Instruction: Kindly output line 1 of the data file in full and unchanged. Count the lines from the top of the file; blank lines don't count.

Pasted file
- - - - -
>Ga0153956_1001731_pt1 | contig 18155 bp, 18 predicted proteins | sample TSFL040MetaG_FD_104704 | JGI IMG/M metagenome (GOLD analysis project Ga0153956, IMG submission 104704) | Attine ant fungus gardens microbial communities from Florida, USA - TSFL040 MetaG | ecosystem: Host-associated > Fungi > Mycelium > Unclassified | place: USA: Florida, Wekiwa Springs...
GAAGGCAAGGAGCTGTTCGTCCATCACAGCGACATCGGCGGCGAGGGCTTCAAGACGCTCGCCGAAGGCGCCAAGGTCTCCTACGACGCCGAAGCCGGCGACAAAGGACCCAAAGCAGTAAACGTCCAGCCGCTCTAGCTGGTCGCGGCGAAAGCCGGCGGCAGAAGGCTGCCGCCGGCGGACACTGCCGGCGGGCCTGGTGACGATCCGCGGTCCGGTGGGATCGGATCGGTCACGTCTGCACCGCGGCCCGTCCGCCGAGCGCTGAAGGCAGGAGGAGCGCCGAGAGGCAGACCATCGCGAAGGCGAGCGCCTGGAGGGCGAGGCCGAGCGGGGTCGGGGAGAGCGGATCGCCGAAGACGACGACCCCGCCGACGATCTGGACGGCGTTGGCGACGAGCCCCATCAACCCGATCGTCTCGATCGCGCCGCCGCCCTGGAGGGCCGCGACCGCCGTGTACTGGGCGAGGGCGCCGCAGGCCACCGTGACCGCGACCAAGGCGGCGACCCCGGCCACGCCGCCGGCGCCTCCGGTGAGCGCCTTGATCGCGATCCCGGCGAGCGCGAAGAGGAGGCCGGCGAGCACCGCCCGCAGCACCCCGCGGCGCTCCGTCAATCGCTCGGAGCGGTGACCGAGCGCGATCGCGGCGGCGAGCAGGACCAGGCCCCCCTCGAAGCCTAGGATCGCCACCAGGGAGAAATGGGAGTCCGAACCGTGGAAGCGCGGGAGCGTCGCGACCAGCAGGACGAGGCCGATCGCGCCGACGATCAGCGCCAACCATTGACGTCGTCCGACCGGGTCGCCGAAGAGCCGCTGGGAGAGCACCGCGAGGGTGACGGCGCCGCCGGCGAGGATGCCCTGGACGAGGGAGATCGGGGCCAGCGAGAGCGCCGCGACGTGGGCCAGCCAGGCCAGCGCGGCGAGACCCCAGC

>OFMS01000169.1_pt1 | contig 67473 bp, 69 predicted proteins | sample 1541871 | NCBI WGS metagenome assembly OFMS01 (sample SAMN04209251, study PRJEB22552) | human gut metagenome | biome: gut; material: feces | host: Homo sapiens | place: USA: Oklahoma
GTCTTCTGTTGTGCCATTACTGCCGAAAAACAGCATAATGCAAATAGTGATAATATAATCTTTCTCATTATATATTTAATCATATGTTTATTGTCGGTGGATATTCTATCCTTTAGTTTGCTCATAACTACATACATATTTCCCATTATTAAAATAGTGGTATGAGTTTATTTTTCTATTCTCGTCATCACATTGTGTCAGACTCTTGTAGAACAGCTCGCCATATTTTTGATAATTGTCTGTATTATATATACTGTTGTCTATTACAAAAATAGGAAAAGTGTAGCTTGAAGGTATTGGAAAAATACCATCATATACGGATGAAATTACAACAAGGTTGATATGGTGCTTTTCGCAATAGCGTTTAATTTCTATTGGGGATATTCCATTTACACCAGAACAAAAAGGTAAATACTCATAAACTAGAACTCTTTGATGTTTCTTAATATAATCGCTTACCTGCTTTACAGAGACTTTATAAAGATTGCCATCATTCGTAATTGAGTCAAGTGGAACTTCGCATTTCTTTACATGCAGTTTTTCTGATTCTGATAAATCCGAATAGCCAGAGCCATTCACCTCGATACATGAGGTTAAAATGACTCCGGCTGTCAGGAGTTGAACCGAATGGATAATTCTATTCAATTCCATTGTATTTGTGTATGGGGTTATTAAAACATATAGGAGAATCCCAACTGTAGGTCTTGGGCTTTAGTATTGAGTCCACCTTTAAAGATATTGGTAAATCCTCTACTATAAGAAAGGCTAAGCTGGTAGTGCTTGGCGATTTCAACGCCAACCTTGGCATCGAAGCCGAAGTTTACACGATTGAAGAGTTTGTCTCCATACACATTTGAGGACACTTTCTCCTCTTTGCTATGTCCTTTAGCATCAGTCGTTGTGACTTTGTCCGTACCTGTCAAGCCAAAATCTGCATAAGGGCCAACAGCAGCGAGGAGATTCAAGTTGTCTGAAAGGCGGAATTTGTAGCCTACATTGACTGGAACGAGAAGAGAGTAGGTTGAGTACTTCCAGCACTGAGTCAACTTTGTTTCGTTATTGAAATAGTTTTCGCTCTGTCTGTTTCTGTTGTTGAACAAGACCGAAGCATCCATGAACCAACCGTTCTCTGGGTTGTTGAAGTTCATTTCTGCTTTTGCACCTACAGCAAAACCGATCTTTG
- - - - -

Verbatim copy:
>Ga0153956_1001731_pt1 | contig 18155 bp, 18 predicted proteins | sample TSFL040MetaG_FD_104704 | JGI IMG/M metagenome (GOLD analysis project Ga0153956, IMG submission 104704) | Attine ant fungus gardens microbial communities from Florida, USA - TSFL040 MetaG | ecosystem: Host-associated > Fungi > Mycelium > Unclassified | place: USA: Florida, Wekiwa Springs...